58 Hillhead Street
Department of Psychology
University of Glasgow
G12 8QB Scotland
Tel. +44 141 330 3625
Fax +44 141 339 8889
Consultation time: Wed 9am-11am
Biological Timing and Sleep:
What makes you tick?
Why do birds sing in the morning while crickets sing in the evening? Why do the dark days of winter seem particularly grim? What is the best time to write an essay, or study for that exam? To answer these questions and many more we must look at the internal body clock, and how it synchronizes with the external 24 hour cycle.
Organisms from foxes to fungi, and bugs to ballerinas- are full of clocks. A primary biological clock in mammals is located in the suprachiasmatic nucleus of the hypothalamus. This pacemaker orchestrates a multitude of cycles that occur on a daily basis. These cycles are known as circadian rhythms. You sleep, wake, feel hungry, feel alert, get sleepy, etc. - your body shows regular changes in the activity of enzymes, the production of proteins - all of these daily changes are gated by the internal clock.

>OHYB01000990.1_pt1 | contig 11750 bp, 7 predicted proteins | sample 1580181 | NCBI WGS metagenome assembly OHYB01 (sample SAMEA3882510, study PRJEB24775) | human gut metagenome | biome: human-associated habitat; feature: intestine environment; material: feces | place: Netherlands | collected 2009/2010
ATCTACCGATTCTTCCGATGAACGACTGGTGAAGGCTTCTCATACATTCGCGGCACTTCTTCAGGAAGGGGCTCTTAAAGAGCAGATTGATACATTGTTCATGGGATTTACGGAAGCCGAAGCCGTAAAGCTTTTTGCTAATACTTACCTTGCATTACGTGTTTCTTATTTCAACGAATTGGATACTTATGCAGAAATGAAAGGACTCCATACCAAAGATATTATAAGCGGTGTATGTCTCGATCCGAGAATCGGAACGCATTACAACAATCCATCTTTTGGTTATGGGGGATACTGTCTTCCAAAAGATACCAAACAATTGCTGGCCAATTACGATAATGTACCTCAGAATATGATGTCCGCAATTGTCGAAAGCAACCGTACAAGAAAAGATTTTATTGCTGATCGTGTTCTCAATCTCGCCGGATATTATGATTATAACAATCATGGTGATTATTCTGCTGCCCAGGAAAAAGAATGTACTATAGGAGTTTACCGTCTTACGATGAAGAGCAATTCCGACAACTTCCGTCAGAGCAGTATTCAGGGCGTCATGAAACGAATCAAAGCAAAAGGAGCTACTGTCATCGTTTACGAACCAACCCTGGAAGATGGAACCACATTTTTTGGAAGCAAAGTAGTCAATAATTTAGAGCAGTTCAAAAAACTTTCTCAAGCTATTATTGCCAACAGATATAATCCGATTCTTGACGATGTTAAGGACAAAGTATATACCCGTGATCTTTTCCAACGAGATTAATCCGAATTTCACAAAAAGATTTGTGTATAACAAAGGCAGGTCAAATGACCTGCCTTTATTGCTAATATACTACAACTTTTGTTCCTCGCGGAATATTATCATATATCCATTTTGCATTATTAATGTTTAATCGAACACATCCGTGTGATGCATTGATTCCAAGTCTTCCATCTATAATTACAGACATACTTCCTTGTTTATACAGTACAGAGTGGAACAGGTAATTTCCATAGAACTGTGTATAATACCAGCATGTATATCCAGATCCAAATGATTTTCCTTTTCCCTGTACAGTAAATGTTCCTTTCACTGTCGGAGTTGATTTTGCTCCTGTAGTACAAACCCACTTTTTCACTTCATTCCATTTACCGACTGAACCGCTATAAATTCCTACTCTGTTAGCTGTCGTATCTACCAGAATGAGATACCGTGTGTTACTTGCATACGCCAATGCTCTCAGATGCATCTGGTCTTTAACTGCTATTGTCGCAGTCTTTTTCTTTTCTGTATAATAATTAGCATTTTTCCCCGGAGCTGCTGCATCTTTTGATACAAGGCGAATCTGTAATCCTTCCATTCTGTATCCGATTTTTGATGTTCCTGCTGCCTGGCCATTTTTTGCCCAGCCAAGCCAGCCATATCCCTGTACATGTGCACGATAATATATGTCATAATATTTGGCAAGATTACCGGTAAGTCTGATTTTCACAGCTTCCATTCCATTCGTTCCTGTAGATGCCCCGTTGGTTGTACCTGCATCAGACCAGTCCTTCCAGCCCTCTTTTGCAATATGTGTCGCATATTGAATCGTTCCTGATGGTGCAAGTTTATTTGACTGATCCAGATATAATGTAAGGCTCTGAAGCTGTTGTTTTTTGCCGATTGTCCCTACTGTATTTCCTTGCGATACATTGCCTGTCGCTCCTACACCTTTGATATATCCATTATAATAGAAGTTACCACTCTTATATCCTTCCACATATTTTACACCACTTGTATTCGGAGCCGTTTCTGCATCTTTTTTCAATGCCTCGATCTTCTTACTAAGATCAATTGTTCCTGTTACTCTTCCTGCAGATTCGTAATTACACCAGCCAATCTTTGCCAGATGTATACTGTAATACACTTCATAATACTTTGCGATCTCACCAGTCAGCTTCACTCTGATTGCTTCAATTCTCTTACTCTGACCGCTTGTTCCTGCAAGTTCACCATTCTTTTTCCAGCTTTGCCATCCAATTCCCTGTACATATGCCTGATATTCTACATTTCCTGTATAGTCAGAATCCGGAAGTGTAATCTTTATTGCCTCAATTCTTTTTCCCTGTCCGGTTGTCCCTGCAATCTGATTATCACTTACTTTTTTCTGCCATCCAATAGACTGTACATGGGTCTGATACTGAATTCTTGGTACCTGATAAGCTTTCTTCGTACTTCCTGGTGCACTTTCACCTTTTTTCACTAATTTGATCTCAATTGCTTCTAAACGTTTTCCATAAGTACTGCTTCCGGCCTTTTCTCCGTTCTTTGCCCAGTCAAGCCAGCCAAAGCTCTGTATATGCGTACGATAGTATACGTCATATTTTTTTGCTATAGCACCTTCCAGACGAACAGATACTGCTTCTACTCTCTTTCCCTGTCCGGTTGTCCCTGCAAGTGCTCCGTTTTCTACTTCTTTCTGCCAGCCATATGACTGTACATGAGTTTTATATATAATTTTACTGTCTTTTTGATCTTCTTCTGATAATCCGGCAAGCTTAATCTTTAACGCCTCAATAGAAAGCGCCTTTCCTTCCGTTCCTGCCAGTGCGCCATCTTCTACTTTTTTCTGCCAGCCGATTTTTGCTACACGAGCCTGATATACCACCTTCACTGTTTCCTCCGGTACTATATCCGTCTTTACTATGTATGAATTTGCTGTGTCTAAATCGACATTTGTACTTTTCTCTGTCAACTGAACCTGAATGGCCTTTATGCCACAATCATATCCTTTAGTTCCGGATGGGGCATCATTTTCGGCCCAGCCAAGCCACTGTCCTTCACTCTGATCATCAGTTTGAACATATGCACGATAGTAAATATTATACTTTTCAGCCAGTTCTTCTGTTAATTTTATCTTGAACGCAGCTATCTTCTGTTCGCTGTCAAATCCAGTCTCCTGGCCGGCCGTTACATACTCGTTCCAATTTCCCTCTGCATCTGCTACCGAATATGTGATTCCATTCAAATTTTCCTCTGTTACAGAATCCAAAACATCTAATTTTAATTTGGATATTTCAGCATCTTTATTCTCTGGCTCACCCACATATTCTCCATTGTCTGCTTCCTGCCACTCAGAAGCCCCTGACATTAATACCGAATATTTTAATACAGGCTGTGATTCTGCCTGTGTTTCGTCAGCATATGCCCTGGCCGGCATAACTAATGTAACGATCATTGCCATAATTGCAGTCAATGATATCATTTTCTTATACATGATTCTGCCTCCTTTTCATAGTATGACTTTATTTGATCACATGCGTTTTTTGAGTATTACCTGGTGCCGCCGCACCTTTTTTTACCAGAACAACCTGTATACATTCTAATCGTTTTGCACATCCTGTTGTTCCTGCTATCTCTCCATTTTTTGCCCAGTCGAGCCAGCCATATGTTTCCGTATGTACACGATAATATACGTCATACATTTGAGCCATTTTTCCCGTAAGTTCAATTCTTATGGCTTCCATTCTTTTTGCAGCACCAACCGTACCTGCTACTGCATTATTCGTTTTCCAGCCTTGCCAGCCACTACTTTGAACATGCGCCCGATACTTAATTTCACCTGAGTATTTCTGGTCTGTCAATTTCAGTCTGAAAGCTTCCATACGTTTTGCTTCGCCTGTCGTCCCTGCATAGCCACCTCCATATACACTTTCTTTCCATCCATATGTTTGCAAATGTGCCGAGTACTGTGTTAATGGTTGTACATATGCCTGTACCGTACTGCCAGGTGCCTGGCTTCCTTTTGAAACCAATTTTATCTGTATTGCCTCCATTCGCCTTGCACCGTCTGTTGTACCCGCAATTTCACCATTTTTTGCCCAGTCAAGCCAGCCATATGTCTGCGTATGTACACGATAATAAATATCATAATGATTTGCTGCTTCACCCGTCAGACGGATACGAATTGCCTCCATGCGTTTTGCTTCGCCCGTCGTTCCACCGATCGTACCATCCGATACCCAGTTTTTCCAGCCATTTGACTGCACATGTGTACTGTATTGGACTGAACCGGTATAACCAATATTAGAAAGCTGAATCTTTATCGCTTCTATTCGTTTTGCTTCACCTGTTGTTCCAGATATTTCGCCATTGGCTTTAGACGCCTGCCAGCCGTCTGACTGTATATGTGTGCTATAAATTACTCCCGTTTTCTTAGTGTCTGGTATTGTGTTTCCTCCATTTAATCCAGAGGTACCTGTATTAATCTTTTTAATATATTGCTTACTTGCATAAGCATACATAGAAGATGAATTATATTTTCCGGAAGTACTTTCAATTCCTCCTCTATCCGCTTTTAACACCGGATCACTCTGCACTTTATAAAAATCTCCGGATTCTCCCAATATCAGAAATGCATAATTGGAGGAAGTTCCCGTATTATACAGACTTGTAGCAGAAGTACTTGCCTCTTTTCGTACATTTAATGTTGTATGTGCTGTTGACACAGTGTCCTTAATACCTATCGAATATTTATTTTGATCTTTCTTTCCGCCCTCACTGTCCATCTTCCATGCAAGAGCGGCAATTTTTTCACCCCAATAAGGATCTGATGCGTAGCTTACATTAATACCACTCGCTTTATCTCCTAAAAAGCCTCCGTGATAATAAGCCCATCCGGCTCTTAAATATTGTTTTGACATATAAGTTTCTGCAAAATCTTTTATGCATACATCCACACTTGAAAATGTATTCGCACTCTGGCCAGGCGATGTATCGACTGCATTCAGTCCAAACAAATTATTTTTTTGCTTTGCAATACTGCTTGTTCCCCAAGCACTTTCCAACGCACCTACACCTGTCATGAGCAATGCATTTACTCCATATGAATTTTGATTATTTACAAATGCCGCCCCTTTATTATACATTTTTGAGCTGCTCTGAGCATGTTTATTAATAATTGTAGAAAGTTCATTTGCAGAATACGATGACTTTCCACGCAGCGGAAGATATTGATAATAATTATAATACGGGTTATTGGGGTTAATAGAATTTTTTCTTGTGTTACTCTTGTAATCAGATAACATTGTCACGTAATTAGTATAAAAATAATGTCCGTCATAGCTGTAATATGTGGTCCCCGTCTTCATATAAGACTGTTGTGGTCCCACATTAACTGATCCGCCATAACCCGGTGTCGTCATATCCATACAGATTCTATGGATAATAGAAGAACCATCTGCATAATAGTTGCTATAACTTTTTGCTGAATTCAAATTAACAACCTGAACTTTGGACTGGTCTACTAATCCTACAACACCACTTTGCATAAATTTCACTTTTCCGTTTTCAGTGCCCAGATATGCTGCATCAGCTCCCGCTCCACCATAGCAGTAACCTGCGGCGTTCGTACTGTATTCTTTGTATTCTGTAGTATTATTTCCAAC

My current research interests include how nonphotic and photic cues interact within the circadian system to maintain synchronization to the external light dark cycle. This includes how the clock organizes the physiological and behavioural changes that occur on a daily basis, and how this organization is accomplished at the cellular level.
Current projects in the lab are supported by
funds from the Biotechnology and Biological
Sciences Research Council , the Carnegie Trust, the Nuffield Foundation, the Scottish Hospital Endowment Research Trust,
the Royal Society, the Wellcome Trust, Research into Ageing as well as an industrial
collaboration with the Neuroscience Research Centre of Merck Sharpe and Dohme.
Current Research Questions: